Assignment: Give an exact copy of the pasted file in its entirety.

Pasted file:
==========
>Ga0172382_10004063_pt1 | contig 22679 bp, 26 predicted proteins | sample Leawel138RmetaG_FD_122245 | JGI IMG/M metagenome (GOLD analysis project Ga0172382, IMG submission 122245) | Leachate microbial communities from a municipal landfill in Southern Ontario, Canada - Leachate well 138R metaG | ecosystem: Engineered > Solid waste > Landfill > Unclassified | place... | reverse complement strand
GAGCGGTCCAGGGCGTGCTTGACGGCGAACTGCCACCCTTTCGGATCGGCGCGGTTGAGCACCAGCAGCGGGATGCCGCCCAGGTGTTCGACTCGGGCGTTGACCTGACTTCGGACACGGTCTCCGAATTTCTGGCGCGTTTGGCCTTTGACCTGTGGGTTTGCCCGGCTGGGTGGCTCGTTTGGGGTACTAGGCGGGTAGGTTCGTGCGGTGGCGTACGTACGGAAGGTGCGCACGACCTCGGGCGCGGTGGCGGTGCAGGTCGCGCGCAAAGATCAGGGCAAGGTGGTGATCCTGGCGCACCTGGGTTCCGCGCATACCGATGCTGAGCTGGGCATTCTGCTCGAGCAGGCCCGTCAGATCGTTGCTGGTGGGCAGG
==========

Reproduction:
>Ga0172382_10004063_pt1 | contig 22679 bp, 26 predicted proteins | sample Leawel138RmetaG_FD_122245 | JGI IMG/M metagenome (GOLD analysis project Ga0172382, IMG submission 122245) | Leachate microbial communities from a municipal landfill in Southern Ontario, Canada - Leachate well 138R metaG | ecosystem: Engineered > Solid waste > Landfill > Unclassified | place... | reverse complement strand
GAGCGGTCCAGGGCGTGCTTGACGGCGAACTGCCACCCTTTCGGATCGGCGCGGTTGAGCACCAGCAGCGGGATGCCGCCCAGGTGTTCGACTCGGGCGTTGACCTGACTTCGGACACGGTCTCCGAATTTCTGGCGCGTTTGGCCTTTGACCTGTGGGTTTGCCCGGCTGGGTGGCTCGTTTGGGGTACTAGGCGGGTAGGTTCGTGCGGTGGCGTACGTACGGAAGGTGCGCACGACCTCGGGCGCGGTGGCGGTGCAGGTCGCGCGCAAAGATCAGGGCAAGGTGGTGATCCTGGCGCACCTGGGTTCCGCGCATACCGATGCTGAGCTGGGCATTCTGCTCGAGCAGGCCCGTCAGATCGTTGCTGGTGGGCAGG